|Abstract: ||The representations and legends in the Roman coinage were, to some extent, a mirror of the current political and social situation as the events and phenomena of the political and social life — either favourable or unfavourable for Rome — entailed the choice of contents promoted through the coinage. It seems, therefore, that the representations and legends should reflect the condition of the Roman state: its prosperity or crisis. Such an assumption is the basis of our considerations, whose area of focus is the power and quality of the message conveyed by the iconography of the coin reverses.
The arbitrariness, conventionality and traditionalism of the iconographic solutions show on the example an image that recurrently appeared in the golden age of Antonine dynasty (96–192), then under Severan dynasty (193–235) and also in the period of the IIIrd century crisis (235–284).
It has also been noticed that, both in the legends and in the coin imagery, the information concerning the condition of the state hides behind the veil of qualities, deeds and achievements of its ruler, his programme and ideological and political desires. Moreover, the picture of the Roman world, as created via numismatic imagery, is positive, full of positive and optimistic values, guided by the emperor — the guarantor of order and the gainer of victories. However, it would be a mistake to view the condition of the Roman state as a continuance of prosperity, as the coin images and monetary legends may, at first glance, suggest.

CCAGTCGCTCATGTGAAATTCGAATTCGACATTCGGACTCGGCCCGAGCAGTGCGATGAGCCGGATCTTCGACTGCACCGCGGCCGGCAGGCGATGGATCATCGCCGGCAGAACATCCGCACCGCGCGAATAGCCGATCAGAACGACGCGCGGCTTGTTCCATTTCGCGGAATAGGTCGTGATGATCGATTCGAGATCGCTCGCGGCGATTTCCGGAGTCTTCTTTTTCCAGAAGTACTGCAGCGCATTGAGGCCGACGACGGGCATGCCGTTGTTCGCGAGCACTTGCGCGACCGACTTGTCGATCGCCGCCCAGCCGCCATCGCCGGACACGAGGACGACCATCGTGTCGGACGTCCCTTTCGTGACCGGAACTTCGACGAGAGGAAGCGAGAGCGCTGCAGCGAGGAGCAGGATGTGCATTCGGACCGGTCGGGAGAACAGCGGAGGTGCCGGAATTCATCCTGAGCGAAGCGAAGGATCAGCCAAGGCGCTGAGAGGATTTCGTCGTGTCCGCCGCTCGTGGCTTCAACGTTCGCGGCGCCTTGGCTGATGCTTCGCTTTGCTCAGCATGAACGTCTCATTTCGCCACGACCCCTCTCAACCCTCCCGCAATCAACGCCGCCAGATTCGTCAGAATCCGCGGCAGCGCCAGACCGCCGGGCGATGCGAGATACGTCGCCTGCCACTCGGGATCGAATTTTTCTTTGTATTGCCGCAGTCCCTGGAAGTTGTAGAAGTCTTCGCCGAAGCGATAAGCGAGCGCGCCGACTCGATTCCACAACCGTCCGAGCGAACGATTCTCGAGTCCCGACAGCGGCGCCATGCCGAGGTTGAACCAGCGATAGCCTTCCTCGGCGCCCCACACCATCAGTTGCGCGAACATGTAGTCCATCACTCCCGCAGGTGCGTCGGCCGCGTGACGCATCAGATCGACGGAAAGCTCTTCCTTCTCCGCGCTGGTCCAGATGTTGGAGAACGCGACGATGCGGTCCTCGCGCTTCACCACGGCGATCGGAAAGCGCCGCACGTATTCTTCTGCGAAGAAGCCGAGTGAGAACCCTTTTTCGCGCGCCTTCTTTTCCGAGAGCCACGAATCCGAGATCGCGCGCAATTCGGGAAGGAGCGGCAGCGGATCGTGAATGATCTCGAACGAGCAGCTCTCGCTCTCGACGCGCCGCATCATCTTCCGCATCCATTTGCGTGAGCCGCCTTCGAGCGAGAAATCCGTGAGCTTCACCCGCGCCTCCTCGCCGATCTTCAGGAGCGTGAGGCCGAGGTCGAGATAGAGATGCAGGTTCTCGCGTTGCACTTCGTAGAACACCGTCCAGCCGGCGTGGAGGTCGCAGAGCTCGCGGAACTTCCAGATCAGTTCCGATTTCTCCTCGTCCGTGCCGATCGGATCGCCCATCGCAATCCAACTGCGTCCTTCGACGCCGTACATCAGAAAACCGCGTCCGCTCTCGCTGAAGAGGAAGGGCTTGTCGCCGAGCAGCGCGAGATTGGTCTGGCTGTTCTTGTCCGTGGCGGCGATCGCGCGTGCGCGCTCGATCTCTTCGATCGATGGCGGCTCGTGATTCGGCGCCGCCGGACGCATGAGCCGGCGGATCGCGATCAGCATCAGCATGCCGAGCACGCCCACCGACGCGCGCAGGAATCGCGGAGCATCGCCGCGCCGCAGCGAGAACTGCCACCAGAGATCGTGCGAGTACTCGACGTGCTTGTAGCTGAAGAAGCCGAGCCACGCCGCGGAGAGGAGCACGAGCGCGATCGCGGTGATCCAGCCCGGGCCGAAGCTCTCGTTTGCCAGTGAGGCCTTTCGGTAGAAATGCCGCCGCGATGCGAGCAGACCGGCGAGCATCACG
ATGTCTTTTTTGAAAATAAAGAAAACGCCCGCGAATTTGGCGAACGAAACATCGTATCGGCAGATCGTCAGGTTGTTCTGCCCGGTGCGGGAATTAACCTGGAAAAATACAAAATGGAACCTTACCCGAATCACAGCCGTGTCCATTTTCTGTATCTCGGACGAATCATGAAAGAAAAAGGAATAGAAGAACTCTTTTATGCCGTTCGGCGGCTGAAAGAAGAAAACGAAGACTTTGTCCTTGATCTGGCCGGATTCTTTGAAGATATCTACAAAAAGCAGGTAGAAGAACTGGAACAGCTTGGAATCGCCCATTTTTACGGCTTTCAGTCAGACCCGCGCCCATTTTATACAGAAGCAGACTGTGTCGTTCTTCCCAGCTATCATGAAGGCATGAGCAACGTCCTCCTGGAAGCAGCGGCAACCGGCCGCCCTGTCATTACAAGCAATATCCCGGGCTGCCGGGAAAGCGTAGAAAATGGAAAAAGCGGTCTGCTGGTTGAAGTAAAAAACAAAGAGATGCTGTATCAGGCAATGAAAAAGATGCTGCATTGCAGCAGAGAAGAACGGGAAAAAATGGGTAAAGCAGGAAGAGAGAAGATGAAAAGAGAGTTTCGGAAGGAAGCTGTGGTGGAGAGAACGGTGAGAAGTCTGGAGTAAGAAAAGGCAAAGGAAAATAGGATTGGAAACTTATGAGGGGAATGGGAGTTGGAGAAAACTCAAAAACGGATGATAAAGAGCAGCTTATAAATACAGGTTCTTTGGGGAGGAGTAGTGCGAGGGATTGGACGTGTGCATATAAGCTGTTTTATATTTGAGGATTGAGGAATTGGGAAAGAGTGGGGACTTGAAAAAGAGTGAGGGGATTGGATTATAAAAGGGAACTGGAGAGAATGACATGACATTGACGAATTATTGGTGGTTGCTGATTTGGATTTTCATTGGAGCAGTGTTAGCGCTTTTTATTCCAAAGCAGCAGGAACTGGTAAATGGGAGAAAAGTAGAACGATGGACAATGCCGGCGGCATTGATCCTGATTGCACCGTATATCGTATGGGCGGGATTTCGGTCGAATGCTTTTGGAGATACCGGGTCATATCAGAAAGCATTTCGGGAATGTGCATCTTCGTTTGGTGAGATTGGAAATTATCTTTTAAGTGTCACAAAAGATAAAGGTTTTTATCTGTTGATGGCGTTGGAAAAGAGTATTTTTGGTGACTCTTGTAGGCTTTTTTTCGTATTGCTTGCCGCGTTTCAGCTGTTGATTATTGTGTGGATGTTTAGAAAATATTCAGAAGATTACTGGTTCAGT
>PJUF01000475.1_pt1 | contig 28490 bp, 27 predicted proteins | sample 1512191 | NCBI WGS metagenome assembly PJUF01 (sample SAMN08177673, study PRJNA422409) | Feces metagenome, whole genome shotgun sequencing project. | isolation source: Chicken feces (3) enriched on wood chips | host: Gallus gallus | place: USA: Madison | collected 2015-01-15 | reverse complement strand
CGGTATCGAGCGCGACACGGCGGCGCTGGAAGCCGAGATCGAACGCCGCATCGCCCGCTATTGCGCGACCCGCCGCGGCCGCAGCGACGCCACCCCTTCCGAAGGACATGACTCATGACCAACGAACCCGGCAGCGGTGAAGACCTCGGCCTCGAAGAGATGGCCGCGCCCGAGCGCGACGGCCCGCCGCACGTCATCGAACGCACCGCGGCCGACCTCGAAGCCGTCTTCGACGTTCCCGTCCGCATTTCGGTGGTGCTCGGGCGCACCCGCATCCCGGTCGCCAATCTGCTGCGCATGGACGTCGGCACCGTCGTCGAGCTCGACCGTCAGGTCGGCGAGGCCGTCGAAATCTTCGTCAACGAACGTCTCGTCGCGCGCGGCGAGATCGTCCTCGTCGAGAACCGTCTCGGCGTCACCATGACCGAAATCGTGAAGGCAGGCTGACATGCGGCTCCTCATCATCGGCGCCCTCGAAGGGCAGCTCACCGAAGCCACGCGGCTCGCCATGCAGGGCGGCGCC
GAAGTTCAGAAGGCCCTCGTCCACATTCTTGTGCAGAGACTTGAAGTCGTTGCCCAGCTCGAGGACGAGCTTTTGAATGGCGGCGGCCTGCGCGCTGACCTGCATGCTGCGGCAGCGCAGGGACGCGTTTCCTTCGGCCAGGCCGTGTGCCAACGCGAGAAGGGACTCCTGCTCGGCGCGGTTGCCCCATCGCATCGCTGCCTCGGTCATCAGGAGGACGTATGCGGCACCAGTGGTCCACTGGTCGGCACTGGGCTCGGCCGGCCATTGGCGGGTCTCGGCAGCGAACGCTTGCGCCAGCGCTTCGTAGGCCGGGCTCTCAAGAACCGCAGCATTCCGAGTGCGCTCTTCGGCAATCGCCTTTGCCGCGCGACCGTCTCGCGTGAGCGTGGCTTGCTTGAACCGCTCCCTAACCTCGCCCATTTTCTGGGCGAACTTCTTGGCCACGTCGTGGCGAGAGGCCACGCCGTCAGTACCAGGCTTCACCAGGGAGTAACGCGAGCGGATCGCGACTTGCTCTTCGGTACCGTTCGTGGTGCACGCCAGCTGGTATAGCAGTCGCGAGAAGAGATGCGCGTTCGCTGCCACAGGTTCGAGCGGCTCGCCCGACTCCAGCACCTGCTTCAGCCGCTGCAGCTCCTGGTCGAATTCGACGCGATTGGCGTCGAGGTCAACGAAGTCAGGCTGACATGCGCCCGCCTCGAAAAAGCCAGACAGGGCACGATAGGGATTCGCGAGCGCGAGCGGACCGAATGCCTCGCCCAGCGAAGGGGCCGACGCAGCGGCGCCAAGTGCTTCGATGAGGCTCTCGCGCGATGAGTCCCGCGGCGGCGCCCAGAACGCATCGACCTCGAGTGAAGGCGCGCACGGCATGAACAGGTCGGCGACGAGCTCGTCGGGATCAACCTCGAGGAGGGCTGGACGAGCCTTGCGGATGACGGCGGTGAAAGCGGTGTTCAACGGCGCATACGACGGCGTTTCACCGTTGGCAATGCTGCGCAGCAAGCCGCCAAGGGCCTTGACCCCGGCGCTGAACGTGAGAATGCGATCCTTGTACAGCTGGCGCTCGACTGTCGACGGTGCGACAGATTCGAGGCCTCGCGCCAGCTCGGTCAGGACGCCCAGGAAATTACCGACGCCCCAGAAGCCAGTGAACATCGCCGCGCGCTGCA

The “barbarian motif” in the Roman iconography is an allusion to what is bad, what brings chaos, what — coming from outside of Rome or from within the Roman world — weakens the state and threatens the Empire. The accumulation of “barbarian” representations in the Roman coinage becomes a clear trace leading to a detection of faults and cracks in the “idyllic” image of the Empire.
This iconographic motif, with its pejorative connotations, may be viewed as a reflection of the Roman Empire in the state of crisis. Also the results of the introductory quantitative numismatic analysis, concerning of the occurrence of the “barbarian motif” in the imperial coinage of the 3rd century crisis, speak for that.|